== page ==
Friday, November 6, 2015

Cathedral of St. Paul - Minnesota

The Cathedral of St. Paul in St. Paul, Minnesota (the "Cathedral"), is the co-cathedral of the Archdiocese of St. Paul and Minneapolis along with the Basilica of St. Mary in Minneapolis (the "Basilica"). As mentioned in my post on the Basilica, Louis Masqueray, who was the chief architect of the 1904 St. Louis World's Fair, designed both buildings in the Beaux-Arts style and they were built about the same time. The Cathedral has design elements of the French churches Sacre-Coeur in Paris and Perigueux Cathedral in Perigueux.
It almost appears to be built in the French countryside. My mind is boggled that they've managed to keep it from being surrounded by other structures. I almost expected chickens and pigs to be running around. 
View from another field on another side. 
Construction began in 1906 on Cathedral Hill, not too far from the state Capitol, and it opened in 1915. Unlike the Basilica, it is surrounded on several sides by vacant lots which give an unobstructed view and a sense of newness, or of being in a developing area. The exterior walls are of Rockville granite from St. Cloud, MN (the same granite as the foundation of the Basilica) and the interior walls are of travertine, a form of limestone, from Mankato, MN.
Ahh, finally some landscaping and some evidence that it is located in more than a cow pasture (although I quite liked the cow-pasture feel). 
A corner shot. 
I liked this angelic Mercury look-alike on a sister-structure. Her robes look like she's in a stiff breeze. 
I particularly like the active figures cavorting on the outside.
Jesus, quite Moses-like, has arms outstretched and commands the attention of his disciples. It's too bad we can't get closer to look at the details. 
I love all the busy-ness: The Corinthian capitals, the side-saddle angels, the toothed framing, the circular windows around the outside of the rose window. It looks like the top of a wedding cake. 
Tempestuous Peter appears to hold his keys.
Namesake Paul, sword-in-hand, balding head with flowing beard, an ancient version of the modern version of the aging Herman's Hermits. 
There are statues of the four evangelists in the corners of the main pier and St. Paul is honored by a bronze baldachin, or canopy. The Cathedral was designated as the National Shrine of the Apostle Paul in 2009 by the Conference of Catholic Bishops in the U.S. and the Vatican (the only one in North America) but there did not seem to be any over-arching Pauline theme.
The altar and canopy above it viewed from near the front. The place is massive. 
A closer view of the altar and canopy also give a peak into the dome. The yellowish dome just did not seem to fit. Given the activity on the outer walls, I would love to see some of the figures crawling around inside the dome like in the Duomo in Florence. 
We get closer to the altar. I like the earth-tone colors in the canopy. Beautiful black marble pillars, copperish colors above, accentuated by the blues in the windows above it. Beautiful. Those are the colors I would love to see in the dome.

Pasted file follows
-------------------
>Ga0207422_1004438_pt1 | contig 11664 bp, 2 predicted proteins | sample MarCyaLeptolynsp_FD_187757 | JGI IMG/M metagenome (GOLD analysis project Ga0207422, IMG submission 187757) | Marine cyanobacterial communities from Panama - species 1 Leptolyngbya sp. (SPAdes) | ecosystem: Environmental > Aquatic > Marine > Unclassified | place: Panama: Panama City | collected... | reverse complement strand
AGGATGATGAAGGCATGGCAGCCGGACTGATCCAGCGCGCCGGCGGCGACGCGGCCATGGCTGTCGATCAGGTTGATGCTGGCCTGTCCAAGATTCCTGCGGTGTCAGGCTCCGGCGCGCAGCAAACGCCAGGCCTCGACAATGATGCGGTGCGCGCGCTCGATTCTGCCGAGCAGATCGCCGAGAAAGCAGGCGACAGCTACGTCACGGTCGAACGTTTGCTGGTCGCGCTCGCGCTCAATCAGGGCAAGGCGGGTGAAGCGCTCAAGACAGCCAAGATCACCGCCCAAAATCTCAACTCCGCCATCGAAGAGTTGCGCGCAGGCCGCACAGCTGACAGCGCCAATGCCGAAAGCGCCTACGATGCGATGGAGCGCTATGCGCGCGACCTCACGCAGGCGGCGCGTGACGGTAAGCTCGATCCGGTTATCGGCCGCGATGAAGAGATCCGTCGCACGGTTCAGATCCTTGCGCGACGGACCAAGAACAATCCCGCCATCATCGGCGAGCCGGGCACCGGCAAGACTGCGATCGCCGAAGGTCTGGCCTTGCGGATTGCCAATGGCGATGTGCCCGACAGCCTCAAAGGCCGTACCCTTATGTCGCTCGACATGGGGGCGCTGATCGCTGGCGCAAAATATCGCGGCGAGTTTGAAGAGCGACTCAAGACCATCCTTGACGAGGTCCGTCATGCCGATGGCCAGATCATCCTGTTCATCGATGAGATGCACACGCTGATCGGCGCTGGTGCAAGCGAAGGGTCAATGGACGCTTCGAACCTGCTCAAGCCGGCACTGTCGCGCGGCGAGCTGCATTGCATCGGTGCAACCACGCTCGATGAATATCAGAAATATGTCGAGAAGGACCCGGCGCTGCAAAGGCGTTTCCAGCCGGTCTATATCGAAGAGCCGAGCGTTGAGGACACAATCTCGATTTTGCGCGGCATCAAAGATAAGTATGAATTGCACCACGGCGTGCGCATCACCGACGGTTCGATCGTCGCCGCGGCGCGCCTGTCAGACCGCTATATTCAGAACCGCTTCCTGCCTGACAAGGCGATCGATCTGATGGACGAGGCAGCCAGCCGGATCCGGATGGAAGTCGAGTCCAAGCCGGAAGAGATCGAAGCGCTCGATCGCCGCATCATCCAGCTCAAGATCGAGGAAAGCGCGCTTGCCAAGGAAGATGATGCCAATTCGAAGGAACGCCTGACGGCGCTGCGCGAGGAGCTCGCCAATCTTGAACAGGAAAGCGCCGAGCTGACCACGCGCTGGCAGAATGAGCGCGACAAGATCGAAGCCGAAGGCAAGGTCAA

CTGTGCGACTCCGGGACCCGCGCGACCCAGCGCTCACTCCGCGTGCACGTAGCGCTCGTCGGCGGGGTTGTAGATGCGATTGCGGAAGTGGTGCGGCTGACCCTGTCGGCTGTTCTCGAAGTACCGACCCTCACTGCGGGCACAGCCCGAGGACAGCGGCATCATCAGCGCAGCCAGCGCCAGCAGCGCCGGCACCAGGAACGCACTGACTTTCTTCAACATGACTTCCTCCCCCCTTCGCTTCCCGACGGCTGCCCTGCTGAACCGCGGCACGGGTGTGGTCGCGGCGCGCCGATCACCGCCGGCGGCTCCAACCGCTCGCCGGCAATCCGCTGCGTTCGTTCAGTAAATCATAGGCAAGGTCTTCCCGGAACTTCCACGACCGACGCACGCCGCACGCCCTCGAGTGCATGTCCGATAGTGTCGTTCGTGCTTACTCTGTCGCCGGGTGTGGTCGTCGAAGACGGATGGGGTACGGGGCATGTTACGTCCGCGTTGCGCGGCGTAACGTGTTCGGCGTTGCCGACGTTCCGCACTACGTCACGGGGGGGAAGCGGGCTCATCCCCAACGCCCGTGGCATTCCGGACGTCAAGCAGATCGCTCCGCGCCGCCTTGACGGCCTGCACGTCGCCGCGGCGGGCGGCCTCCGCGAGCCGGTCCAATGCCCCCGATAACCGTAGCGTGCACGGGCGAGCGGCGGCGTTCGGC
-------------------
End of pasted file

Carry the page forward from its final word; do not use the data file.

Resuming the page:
This canopy celebrates Paul, but I don't see it. It doesn't compare to the canopy with the haunting Mary standing on top that is in the Basilica. 
From a side, looking back toward the front doors. Massive open space - I do love that. I would love to hear a powerful organ blasting in there. 
Namesake Paul, holding his sword. 
But Paul is dwarfed by the evangelists. Here is Luke. Love the hair, the Hulk Hogan mustache - perhaps the reformed wrestler-governor of Minnesota, Jesse Ventura, was the model. The evangelist sculptures were huge and awesome. 
Speaking of hair, John is downright Mozartian. Love the hands. 
Matthew is well-coiffed. I love the little guardian angel sitting on his foot. 
Mark reminds me of King Lear. The huge evangelists were one of my favorite elements of the Cathedral.
One of the rose windows.
One of the more unusual stained glass renditions I've seen. 
The Cathedral has the best Stations of the Cross symbols I've seen. I loved them. They were close-ups of the people involved, mostly Jesus, apparently in copper or some other metal, and just beautifully and tastefully done. This last one is my favorite, Jesus in the tomb with the three crosses in the background. 
Jesus with Pilate. 
Jesus with Veronica.
Jesus nailed to the cross.
There are six chapels dedicated to patron saints of the European ethnic groups that settled in the St. Paul vicinity. For the Italians, St. Anthony; for the French Canadians, St. John the Baptist; for the Irish, St. Patrick; for the Germans, St. Boniface; for the Slavs, Saints Cyril and Methodius; and for the missionaries, St. Therese of Lisieux.
I love Mary with her mother, Anna, particularly Mary as a young girl. 
Mary's father, Joachim, gets no girl time. He's across the chapel in another niche. 
I believe this is Mary grown up and holding her own child now. I love the ceiling, almost looks like an all-seeing eye looking down from above.  
A closer view of Mary and Jesus.
The Cathedral's website has a very cool 360 degree walking tour which give fantastic views of the inside of the Cathedral.
I don't know who these angels are, but they've got nice wings.
Scrunched up mouth as she pours.
A handsome angel casually holds a snake while he looks wistfully in a mirror. 
I loved the Cathedral, but it did not grab me like the Basilica. The Cathedral was statuary. The Basilica was stained glass. Incredible to have two such large and beautiful churches in such close proximity to each other. 


  1. I enjoyed some of your comparisons: Paul to Herman's Hermits, Luke to Jesse Ventura, and Mark to King Lear. I really loved the statues in this cathedral.

  2. Beautiful cathedral--I especially like the exterior.